The Pope’s Arrival in the United States: The Personal and the Political

IMG_1619On September 23rd, I was honored to be in the audience for Pope Francis’ official welcome to the United States. Braving an early morning start at 2am, getting in line at 4am, and hours waiting for the event to start at 9:30am, I joined thousands of my closest friends on the South Lawn of the White House to witness the first African American President welcome the first Pope from the Americas. Washington, DC has hit a fever pitch in recent days in anticipation for the Pope’s visit, and this welcome ceremony did not disappoint, with pomp and fanfare appropriate for the arrival of a head of state, and eloquent speeches loaded with political and spiritual meaning. As a practicing Catholic who doesn’t always see eye to eye with either of these men, I was nevertheless humbled and excited to be part of this historic occasion. Luckily, our DEC member (and my generous hosting office) the National Hispanic Council on Aging is located literally around the corner from the White House and provided an invaluable launching point for the day’s activities.

Ai-Jen Poo, Executive Director of the National Domestic Workers Alliance, part of our friends at the Caring Across Generations campaign, came to Washington, DC on the same day as the Pontiff. Ai-Jen, who spoke at the recently concluded 2015 White House Conference on Aging, joined the #100women100miles effort led by the We Belong Together Coalition. We Belong Together, which fights for common sense immigration reform, was led by 100 women walking 100 miles from a detention center in York, PA to Washington, DC, to bring a message to the Pope of human dignity for the world’s migrants.

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My own path to the Pope today, and to my faith life in a broader sense, is in many ways, a unique one. I did not grow up in a typical Filipino American household. Although they are part of a community that is about 65% Roman Catholic, my parents have a “mixed” marriage in terms of their faith and had a laissez-faire policy about our spiritual upbringing. Thanks to being in dialogue with a good friend in high school, and despite burgeoning feelings and ideas as a young gay man that in some instances profoundly conflicted with church teachings, I decided to pursue my own faith life in the Catholic Church.  The community I found the following year in UC Berkeley’s Newman Hall Parish was warm, inclusive, progressive, and included fellow Filipino American students I was beginning to organize with on other issues. In those heady college days I found my spiritual home which, despite a long and sometimes bumpy road, continues to ground me in many ways.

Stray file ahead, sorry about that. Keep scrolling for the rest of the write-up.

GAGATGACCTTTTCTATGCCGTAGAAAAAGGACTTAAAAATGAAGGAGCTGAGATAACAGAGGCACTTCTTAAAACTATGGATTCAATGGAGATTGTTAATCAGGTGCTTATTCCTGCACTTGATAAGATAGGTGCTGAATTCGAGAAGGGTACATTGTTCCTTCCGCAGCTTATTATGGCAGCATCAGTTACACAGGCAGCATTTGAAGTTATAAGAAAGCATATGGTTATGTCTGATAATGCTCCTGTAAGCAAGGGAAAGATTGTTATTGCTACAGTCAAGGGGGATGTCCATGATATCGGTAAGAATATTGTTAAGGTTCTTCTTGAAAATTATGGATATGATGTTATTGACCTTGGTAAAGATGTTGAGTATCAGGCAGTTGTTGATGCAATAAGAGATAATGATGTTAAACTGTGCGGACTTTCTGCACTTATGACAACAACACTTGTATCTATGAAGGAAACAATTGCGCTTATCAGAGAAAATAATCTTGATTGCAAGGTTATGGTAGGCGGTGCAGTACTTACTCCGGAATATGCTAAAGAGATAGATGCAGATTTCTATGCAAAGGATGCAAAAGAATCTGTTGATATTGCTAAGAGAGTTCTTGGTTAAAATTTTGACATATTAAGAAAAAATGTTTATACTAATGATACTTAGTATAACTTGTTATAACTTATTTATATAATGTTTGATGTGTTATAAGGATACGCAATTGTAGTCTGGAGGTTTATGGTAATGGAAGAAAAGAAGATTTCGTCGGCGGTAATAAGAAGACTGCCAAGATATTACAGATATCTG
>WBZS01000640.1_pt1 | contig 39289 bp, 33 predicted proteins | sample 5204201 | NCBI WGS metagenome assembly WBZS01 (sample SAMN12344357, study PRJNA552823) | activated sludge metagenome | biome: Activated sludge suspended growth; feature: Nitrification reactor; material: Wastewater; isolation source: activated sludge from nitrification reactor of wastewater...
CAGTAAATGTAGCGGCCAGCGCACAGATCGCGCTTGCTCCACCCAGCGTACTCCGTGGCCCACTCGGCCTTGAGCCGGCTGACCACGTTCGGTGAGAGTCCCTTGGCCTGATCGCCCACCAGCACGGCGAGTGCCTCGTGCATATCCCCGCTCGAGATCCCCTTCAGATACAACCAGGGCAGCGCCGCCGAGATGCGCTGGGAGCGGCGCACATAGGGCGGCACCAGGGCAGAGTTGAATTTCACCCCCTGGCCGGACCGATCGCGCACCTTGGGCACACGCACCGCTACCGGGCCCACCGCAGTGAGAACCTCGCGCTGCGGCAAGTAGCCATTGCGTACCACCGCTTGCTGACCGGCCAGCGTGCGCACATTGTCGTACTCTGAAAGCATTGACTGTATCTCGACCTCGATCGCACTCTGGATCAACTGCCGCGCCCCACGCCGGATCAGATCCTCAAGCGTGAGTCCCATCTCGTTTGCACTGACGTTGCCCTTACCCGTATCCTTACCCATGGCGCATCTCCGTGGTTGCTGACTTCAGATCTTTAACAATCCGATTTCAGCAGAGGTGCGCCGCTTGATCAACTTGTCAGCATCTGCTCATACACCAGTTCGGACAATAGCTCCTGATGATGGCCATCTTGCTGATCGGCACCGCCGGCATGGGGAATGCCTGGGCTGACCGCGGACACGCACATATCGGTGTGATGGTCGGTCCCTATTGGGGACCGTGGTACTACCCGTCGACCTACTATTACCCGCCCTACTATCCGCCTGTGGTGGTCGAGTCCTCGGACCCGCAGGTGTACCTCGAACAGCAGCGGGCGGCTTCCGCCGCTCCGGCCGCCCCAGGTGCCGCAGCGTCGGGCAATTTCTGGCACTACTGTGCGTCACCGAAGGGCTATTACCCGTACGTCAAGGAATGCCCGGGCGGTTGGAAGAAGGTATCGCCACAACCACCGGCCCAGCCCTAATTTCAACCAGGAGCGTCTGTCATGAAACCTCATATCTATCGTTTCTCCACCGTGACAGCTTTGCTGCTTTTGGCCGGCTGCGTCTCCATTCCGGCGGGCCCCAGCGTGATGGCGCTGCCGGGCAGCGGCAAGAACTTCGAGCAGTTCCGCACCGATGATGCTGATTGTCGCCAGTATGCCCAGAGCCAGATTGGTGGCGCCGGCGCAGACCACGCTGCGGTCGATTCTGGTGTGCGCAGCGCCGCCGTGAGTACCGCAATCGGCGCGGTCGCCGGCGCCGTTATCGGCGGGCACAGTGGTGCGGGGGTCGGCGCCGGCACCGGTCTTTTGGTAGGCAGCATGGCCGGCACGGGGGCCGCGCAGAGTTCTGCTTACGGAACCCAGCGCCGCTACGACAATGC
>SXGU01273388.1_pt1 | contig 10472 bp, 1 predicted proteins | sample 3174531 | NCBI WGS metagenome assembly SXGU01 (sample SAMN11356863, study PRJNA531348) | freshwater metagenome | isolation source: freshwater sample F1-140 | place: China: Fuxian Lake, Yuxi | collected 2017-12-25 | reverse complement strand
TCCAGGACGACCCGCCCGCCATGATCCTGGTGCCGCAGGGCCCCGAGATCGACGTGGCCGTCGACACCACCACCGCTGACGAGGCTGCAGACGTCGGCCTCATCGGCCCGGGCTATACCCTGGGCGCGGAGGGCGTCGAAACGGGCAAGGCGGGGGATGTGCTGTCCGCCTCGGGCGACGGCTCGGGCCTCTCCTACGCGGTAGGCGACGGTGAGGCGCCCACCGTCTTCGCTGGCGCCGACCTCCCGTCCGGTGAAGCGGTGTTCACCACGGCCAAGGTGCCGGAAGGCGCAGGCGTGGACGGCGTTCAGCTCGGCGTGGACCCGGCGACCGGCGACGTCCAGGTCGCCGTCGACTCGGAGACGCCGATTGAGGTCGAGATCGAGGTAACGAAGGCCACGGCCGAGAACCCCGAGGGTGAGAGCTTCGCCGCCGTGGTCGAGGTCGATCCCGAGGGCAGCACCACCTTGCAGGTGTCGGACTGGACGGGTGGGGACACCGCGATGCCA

Religion can often be a study in contradictions. The spiritual and the mundane, the sacred and the profane, ideas that are seemingly at odds are asked to coincide and coexist in many faith traditions. Despite the tradition of separation of church and state in our polity, the increasing role religion is playing in political affairs often is perceived to offer a forced choice between a religious conservatism and a secular progressivism. Part of the Pope’s message as I received it this morning seeks to disrupt that binary. Although his positions on issues such as reproductive rights and LGBT equality map out unevenly against my own, his most brilliant move of the morning was to own what is often a core contradiction of religion: although religion often relies on tradition and a consistency of dogma and practice to achieve its ends, the Pope reminded us, “we know that things can change.” His persistence in engaging audiences on his message, his consistency in that message, and his insistence on the righteousness of that message make for a compelling package that, take it or leave it, cannot be denied.

 

The opinions expressed in this article are those of the author and do not necessarily reflect those of the Diverse Elders Coalition.